After an initial meeting with Wizards of the Coast, the two members of Midnight Syndicate—Edward Douglas and Gavin Goszka—were left to write and produce the album themselves. They went their separate ways and produced tracks independently of one another, but came back together to arrange the album and master the tracks. The album was a change in style for Midnight Syndicate, because most of it had a fantasy feel, whereas their earlier works had been almost entirely horror-based. Artwork within the album booklet came from Dungeons & Dragons sourcebooks, including works from prominent game designers such as Skip Williams. The album was well received by Wizards of the Coast, with positive reviews from music critics and the gaming community. It is reputedly the only official Dungeons & Dragons soundtrack.
Arlington is a city in northern Snohomish County, Washington, United States, part of the Seattle metropolitan area. The city lies on the Stillaguamish River in the western foothills of the Cascade Range, adjacent to the city of Marysville. It is approximately 10 miles (16 km) north of Everett, the county seat, and 40 miles (64 km) north of Seattle, the region's largest city. As of the 2010 U.S. census, Arlington has a population of 17,926.
Arlington was established in the 1880s by settlers and the area was platted as two towns, Arlington and Haller City. Haller City was absorbed by the larger Arlington, which was incorporated as a city in 1903. During the Great Depression of the 1930s, the Arlington area became home to projects under the direction of federal relief agencies, including a municipal airport that would serve as a naval air station during World War II. Beginning in the 1980s, Arlington experienced the effects of suburbanization, growing by over 450 percent by 2000 and annexing the unincorporated area of Smokey Point to the southwest.
The economy of the Arlington area historically relied on timber and agriculture, but has since transitioned to a service economy with some aviation industry jobs near the municipal airport. The city is governed by a mayor–council government, electing a mayor and seven city councilmembers. The municipal government also maintains the city's parks system and water and wastewater utilities. Other services, including public utilities, public transportation, and schools are contracted to regional or county-level agencies and companies.
Asafa Powell, CD (ha mụ̀rụ̀ ya n'ogè 23 Ọnwaìrinàotù 1982) bụ̀ onye Jamaica ọ̀gbaọsọ ǹke bụ di nà meter 100. O jìrì mmedèta n'ụ̀wà màkà meter 100 ǹa ogè fanyere ọnwaìsiì 2005 nà ọnwaìse 2008, ǹke o jìrì ogè mkpịrịogè 9.77 nà 9.74 è melị ya. Powell nọ̀ n à wafèe mkpịrịogè 10 nà ụ̀dà, ǹkè o jìrì bụrụ ǹke katara ya bụ mo 9.72 ǹke so ọ̀nọ̀dị̀ ànọ nà ndetù ogèníle nà ndịnkanwàrà meter 100. As of 1 September 2016, Powell has broken the ten-second barrier more times than anyone else – 97 times. He currently holds the world record for the 100 yard dash, with a time of 9.09, set on 27 May 2010 in Ostrava, Czech Republic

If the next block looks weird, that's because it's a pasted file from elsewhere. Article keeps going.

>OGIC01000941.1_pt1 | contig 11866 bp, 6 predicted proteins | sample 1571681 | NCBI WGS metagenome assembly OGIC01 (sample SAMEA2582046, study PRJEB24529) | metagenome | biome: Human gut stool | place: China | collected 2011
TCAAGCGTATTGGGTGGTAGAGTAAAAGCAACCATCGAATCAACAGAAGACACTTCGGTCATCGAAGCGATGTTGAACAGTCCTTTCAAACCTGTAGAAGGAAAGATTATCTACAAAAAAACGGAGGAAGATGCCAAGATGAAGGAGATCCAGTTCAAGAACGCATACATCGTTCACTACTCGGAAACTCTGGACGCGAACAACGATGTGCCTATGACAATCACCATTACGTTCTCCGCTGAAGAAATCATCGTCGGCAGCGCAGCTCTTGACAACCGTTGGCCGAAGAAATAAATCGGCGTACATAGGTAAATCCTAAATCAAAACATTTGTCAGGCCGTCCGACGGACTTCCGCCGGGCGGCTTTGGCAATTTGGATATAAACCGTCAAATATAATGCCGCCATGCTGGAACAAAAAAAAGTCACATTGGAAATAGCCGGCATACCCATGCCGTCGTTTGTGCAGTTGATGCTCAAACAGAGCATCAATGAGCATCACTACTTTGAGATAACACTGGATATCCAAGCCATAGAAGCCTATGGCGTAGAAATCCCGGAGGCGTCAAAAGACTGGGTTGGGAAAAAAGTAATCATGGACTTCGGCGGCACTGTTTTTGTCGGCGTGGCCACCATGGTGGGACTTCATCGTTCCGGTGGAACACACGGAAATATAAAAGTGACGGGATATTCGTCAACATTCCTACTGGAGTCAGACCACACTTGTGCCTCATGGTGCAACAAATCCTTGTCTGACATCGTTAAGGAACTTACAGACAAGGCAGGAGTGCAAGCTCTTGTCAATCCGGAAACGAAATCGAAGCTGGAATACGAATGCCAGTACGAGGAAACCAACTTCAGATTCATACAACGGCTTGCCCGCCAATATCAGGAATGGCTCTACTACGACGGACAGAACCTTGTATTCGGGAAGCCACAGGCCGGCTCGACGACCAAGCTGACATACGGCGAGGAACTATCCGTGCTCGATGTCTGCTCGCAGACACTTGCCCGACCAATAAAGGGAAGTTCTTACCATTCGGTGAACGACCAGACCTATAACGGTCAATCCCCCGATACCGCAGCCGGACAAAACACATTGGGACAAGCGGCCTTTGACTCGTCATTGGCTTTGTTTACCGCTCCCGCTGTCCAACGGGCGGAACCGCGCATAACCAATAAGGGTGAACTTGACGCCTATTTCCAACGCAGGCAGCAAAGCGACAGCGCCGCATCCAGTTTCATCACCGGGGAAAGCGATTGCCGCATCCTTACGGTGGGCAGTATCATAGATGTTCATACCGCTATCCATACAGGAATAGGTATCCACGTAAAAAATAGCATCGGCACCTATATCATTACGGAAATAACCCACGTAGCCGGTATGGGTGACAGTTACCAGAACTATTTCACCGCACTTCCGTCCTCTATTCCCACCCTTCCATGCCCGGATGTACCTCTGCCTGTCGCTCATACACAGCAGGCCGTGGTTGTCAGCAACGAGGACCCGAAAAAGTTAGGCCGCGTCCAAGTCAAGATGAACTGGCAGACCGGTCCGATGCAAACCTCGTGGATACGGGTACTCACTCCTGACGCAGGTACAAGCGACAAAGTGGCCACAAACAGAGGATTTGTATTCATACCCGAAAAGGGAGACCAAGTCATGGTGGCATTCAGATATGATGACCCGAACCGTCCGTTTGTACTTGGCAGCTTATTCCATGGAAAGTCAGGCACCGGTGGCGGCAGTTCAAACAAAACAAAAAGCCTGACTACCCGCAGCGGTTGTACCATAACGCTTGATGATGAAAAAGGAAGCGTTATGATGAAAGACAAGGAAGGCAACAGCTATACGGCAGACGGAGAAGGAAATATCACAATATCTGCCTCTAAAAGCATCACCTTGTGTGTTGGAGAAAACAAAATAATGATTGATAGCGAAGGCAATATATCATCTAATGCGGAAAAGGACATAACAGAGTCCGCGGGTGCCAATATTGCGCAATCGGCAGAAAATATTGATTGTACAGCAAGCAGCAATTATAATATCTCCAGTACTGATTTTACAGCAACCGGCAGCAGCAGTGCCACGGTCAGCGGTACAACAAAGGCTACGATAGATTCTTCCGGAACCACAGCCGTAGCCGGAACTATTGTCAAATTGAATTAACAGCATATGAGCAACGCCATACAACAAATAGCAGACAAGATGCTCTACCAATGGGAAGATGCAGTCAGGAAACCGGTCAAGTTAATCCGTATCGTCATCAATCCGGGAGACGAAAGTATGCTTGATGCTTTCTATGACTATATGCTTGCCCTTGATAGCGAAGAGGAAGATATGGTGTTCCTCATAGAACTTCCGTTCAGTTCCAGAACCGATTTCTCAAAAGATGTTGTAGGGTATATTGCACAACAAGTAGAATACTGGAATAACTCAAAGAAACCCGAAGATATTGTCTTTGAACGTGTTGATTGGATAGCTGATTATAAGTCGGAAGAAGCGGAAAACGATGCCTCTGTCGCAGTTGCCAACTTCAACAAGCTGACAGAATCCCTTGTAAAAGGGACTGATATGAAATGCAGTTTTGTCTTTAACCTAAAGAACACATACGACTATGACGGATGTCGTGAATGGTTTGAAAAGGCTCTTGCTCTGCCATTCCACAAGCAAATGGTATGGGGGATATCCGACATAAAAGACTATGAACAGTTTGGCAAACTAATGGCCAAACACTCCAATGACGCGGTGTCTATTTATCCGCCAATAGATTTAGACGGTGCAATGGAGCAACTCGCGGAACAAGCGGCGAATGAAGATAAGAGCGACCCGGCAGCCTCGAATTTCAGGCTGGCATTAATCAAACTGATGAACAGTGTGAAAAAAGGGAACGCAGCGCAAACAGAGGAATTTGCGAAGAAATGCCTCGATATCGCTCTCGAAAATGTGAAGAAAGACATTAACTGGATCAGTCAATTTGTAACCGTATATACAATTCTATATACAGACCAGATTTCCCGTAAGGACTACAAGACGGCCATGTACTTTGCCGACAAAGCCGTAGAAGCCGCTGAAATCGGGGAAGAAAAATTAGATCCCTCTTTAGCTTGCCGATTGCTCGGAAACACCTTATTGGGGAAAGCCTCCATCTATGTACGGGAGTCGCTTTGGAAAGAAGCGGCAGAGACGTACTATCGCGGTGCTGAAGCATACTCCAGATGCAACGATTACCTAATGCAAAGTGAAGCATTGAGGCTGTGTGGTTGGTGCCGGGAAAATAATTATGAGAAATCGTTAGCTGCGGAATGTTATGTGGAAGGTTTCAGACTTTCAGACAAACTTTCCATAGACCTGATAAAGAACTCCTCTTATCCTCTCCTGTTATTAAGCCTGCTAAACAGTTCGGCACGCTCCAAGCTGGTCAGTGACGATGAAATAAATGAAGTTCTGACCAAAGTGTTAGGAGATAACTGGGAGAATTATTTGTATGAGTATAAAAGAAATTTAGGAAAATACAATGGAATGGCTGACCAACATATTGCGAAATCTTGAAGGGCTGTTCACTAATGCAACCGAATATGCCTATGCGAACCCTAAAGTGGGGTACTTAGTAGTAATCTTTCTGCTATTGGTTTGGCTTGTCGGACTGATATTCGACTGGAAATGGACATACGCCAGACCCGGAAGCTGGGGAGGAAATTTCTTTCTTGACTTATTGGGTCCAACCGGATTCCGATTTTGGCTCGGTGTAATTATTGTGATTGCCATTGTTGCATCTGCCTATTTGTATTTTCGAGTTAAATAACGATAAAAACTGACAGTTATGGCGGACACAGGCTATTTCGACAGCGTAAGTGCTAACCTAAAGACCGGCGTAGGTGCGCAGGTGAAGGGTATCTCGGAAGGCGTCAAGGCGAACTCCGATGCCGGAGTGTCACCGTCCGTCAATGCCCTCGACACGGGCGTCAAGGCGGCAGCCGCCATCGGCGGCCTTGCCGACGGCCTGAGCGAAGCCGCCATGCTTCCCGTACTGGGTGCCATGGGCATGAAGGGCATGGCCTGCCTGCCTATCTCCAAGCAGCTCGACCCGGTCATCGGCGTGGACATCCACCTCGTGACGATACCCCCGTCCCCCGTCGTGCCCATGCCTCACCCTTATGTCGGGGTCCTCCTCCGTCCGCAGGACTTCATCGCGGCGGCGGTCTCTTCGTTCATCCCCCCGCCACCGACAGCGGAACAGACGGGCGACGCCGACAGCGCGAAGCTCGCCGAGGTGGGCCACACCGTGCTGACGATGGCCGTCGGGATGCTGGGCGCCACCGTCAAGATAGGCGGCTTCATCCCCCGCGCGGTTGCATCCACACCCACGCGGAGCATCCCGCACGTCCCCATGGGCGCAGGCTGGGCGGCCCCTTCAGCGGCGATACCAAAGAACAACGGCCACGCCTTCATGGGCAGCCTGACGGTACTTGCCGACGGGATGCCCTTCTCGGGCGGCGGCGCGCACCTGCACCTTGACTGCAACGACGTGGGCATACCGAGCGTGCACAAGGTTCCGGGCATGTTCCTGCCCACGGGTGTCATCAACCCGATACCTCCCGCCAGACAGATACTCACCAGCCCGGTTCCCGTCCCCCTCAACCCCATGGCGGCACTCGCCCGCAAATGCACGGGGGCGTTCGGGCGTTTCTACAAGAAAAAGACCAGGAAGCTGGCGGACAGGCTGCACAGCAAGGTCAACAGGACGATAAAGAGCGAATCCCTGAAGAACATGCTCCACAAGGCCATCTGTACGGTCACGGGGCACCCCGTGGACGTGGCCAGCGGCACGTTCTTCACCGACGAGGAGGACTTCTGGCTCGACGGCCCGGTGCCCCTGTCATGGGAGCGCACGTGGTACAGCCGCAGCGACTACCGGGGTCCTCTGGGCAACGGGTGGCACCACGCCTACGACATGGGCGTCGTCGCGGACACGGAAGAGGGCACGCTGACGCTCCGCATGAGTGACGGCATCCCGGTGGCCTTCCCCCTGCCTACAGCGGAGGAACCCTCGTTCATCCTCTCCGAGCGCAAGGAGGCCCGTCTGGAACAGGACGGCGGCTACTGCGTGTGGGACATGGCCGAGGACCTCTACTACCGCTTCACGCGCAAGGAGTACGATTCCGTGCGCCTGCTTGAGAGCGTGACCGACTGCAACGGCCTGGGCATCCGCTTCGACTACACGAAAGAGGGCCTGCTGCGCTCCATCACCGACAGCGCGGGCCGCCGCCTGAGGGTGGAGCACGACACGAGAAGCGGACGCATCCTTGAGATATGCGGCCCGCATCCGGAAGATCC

Powell competed in the 100 m at the 2004, 2008 and 2012 Olympics, finishing fifth in 2004 and 2008 and eighth after injuring his groin during the race in 2012. In 2008 he won a gold medal and set the world and Olympic records as part of the Jamaican 4 × 100 metres relay team. At the 2007 Osaka World Championships he won a bronze and a silver medal in the 100 m and 4 x 100 m relay respectively and he has been successful at the Commonwealth Games, winning two gold and one silver medal. At the 2009 World Championships he won 100 m bronze and a relay gold. Powell has won five times at the IAAF World Athletics Final and was formerly the 100 m world record holder for the event.
Powell had tested positive for the drug oxilofrine in 2013 and withdrew from the 2013 World Athletics Championships as a result. Powell and fellow Jamaican Sprinter, Sherone Simpson had taken the supplement Ephiphany D1 as part of their training regimen, not knowing it contained oxilofrine. It was later revealed that Acacia was substituted with oxilofrine, and not revealed by the manufacturer. The duo sued the company that sold the supplement, Dynamic Life Nutrition (DLN), in order to clear their names. Both Powell and Simpson reached an out of court settlement for an undisclosed amount in September 2015. After the settlement, Simpson released a statement stating: "Both Asafa and I are happy that we were able to settle this out of court." In April 2014, the Jamaica Anti-Doping Commission announced that he would be suspended for 18 months over doping charges, expiring in December that year. However, after appealing to the Court of Arbitration for Sport (CAS), the suspension was reduced to 6 months